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The below description has been provided by our implementing program administrator.

Program Overview

Fáilte go hÉirinn! (Welcome to Ireland!)

Ireland offers you opportunities to explore what it means to assume the responsibilities of global citizenship from the lived experience of a specific place.

Living in Dublin, studying at The Institute of Art, Design and Technology, and working for community-based groups and agencies will grant you the opportunity of immersing yourself in a rich and varied cultural heritage. Plus, you will understand first hand the current issues of both native Irish as well as immigrants to Ireland’s shores.

Ireland’s capital of Dublin has transformed itself over the last 20 years from a quiet, rather old-fashioned place into a modern, thriving and youthful European city. (Ireland was the first country in the world to approve same-sex marriage by popular vote!) Universities abound and create a youthful energy as about 35% of Dublin’s population is under 25. Lively urban areas with historic pubs, live music and restaurants mingle with churches and libraries, ancient ruins and lush green spaces. The Liffey river (spanned by numerous beautiful bridges) divides the city into two distinct areas. You’ll find Dubliners to be welcoming people who are excited to share the best of what their city has to offer.

Housing

During your time in Ireland, you’ll live with a local family. Partial board (breakfast and dinner Monday – Friday and three meals per day on the weekends) is included. An integral part of the program, the homestay offers you the opportunity to make life-long friends and experience the culture from the inside. All host families are carefully selected and experienced with hosting students. Instead of being a tourist, you’ll get to know what it’s like to be a true part of Irish culture.

Program Director: Jennette Kilroy

Eligibility

The program welcomes students of any nation who have a high school diploma or equivalent credential. TOEFL equivalent 550.

Coastal ridge in Ireland

Academics

Required Courses

Community Organizing and Social Activism in Ireland

The focus of this course is to explore community organizing and social activism in Ireland. You will learn how to effectively translate these ideas and techniques into concrete knowledge of social activism (including a practical tool set and the development of a personal ethic of advocacy) that can be applied across cultures, countries, and efforts. The course starts with an overview of social change institutions, explores the history and ethics of international service, and moves to the examination of past and current political and social movements and advocacy efforts in Ireland. Students will learn the theories and practical realities of intercultural service-learning in an Irish context. This course complements community service placements and helps students make sense of their international experience to develop their intercultural competence. Topics are examined through the prism of hands-on community service in Irish NGOs and other non-profits and include intercultural communication, the mechanics of Irish non-profits/NGOs, citizenship in Ireland, local civic engagement/advocacy efforts, and the exploration of civil society.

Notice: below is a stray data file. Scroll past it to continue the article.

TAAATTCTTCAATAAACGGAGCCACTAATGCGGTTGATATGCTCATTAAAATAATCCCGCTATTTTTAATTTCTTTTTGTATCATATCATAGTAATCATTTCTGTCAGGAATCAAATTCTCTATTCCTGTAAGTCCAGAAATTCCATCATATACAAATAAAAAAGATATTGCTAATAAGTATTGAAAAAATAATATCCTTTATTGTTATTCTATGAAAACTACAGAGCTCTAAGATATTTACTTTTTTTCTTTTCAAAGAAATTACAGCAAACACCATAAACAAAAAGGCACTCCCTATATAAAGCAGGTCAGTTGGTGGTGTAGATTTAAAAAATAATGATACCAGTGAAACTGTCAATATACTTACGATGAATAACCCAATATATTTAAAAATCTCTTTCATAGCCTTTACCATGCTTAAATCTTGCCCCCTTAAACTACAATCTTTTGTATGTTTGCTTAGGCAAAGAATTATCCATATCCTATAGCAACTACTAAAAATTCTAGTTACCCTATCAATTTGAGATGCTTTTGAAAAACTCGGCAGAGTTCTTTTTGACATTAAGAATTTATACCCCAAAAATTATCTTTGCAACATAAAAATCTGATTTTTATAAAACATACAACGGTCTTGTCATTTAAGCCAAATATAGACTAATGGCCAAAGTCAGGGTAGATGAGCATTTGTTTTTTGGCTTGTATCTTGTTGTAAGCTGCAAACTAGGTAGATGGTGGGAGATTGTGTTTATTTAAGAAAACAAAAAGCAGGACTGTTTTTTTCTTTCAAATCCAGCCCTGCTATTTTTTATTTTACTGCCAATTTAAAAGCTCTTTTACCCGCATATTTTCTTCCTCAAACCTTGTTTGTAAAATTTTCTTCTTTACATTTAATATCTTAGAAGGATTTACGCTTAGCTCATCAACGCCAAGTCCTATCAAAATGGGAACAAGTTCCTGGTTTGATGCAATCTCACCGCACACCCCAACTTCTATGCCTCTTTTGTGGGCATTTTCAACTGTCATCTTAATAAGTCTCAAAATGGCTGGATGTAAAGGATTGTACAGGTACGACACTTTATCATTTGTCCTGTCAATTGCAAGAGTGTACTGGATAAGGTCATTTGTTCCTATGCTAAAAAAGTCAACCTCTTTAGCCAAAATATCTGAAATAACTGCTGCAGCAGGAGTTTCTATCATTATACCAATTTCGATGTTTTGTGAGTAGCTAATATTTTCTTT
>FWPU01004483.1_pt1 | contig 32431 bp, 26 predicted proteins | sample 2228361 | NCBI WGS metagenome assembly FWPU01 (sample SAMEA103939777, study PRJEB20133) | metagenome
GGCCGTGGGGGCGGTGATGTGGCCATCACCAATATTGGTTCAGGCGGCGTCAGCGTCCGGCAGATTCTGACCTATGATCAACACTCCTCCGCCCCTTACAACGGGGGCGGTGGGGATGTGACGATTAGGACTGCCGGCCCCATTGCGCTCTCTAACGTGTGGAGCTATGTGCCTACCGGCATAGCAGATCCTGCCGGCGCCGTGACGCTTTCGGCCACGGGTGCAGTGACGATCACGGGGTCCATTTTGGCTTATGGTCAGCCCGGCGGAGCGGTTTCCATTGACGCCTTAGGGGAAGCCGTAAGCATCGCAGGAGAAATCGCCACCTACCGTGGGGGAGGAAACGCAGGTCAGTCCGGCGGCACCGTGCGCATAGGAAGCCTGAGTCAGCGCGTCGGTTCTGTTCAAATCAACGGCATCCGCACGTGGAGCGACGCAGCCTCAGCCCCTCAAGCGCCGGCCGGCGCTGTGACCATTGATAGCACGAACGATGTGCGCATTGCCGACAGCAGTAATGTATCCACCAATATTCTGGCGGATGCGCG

Contact Hours: 45
Recommended U.S. Credits: 3

Introduction to Community Organizing and Social Activism in Ireland (ONLINE)

This course is delivered virtually and begins before departure and finishes after returning. The content includes both pre-departure and post-departure information, discussion, and reflection. This course serves to compliment the Institutions in Society Course and explores the theories and practical realities of intercultural service-learning and to develop intercultural competence. One credit will be awarded for 15 hours of academic work and 2 credits for the hands-on service-learning volunteering.

Contact Hours: 45
Recommended U.S. Credits: 3

Electives:

Up to 12 elective credits can be chosen from the list below.

Applied Psychology

A fascinating and practical opportunity to study how psychology applies to our everyday existence, including our use of technology. This course is a unique exploration of how psychology can create new ways to improve quality of life. Topics include: personality, childhood, mental processes (such as attention and memory), the brain and its disorders, and how other people influence our behavior. Learn skills employers want, such as teamwork, communication, and critical thinking.

  • Introduction to Psychology
  • Personality and Individual Differences
  • Cyberpsychology
  • Multimedia Design
  • Developmental and Lifespan Psychology
  • Cognitive Psychology
  • Perception
  • Social Psychology
  • Neuropsychology
  • Abnormal Psychology

Contact Hours: 60
Recommended U.S. Credits: 3

 

English, Media, and Critical Theory

Courses combine the study of Literature with Film and Television studies. You will analyze culture and gain insight into how it affects our daily lives. You will study literary works, media texts, film, television and visual cultures. If you are passionate about literature and the media, these courses are the perfect opportunity to develop your media literacy and refine your ability to make critically-reasoned arguments.

  • Documentary and Film Studies
  • Political Economy and Globalization
  • 19th Century Literature
  • Tragic Theatre
  • Popular Cultures
  • Writing for multiple media platforms
  • Genres of Popular Fiction
  • 20th Century Irish Writing
  • James Joyce
  • Cultural Identities
  • Contemporary Cinema
  • Research Methods
  • Modernism
  • TV Drama
  • Work Employment and Society
  • Research Proposal Development